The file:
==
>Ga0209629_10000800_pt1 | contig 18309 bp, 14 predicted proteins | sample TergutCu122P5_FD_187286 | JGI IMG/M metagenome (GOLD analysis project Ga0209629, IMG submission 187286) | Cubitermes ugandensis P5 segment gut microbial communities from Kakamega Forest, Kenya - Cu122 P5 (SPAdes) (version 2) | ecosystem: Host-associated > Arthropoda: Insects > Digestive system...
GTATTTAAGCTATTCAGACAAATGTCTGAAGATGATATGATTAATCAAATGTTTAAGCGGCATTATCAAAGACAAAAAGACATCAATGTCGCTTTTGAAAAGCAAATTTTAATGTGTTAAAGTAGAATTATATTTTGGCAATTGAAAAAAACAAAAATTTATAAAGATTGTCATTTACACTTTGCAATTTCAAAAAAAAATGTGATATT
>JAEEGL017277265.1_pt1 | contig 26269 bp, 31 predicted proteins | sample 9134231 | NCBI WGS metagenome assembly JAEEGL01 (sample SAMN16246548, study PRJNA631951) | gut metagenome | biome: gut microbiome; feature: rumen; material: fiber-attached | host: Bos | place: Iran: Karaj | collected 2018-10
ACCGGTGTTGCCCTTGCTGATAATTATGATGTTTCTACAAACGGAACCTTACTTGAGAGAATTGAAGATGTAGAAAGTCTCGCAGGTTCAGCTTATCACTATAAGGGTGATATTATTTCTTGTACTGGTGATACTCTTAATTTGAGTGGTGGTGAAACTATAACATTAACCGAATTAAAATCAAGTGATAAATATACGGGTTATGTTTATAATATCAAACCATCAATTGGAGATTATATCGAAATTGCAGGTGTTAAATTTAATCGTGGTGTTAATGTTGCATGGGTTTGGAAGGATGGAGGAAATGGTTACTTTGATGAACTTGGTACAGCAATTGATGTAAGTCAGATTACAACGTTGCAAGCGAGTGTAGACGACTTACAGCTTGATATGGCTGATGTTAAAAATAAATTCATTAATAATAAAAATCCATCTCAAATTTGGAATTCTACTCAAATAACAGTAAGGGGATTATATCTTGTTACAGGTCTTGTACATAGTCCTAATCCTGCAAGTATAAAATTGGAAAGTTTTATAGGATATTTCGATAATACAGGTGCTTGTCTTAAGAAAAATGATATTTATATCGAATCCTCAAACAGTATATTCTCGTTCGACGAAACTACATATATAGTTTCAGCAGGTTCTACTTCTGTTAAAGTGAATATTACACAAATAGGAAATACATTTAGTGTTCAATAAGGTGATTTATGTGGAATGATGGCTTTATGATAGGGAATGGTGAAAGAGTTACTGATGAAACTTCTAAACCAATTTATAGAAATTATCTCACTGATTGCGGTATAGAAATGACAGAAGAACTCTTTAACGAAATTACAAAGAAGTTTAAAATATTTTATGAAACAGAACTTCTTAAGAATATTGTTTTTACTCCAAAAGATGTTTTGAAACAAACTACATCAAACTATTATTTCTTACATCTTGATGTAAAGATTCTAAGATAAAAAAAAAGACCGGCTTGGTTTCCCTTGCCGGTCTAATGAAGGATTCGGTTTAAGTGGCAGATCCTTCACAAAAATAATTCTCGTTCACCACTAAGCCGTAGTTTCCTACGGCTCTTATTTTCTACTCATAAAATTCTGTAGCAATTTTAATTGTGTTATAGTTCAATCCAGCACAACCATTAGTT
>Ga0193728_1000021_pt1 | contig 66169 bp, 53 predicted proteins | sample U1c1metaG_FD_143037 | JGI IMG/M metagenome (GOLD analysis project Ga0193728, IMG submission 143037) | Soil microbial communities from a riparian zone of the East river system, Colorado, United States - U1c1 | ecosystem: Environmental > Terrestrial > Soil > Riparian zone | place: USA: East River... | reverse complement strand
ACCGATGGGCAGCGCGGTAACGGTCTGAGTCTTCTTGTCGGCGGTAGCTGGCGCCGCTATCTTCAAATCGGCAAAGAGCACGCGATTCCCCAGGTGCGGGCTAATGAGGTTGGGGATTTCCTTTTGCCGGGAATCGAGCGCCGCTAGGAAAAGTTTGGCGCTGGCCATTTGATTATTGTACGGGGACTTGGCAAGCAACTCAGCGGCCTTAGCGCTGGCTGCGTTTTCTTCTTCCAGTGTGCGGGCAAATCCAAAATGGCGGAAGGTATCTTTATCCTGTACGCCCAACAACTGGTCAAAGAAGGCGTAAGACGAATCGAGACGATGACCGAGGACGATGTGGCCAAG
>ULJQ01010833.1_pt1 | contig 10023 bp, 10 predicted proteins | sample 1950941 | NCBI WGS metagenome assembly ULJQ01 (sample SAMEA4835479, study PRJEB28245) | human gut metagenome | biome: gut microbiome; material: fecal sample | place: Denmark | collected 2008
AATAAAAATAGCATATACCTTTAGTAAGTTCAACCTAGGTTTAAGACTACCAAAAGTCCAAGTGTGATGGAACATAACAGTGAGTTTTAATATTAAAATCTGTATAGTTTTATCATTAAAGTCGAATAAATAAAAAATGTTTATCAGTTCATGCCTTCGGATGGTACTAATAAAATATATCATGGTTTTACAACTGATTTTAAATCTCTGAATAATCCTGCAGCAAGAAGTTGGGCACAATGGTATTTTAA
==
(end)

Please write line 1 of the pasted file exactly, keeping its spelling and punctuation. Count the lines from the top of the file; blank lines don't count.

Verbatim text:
>Ga0209629_10000800_pt1 | contig 18309 bp, 14 predicted proteins | sample TergutCu122P5_FD_187286 | JGI IMG/M metagenome (GOLD analysis project Ga0209629, IMG submission 187286) | Cubitermes ugandensis P5 segment gut microbial communities from Kakamega Forest, Kenya - Cu122 P5 (SPAdes) (version 2) | ecosystem: Host-associated > Arthropoda: Insects > Digestive system...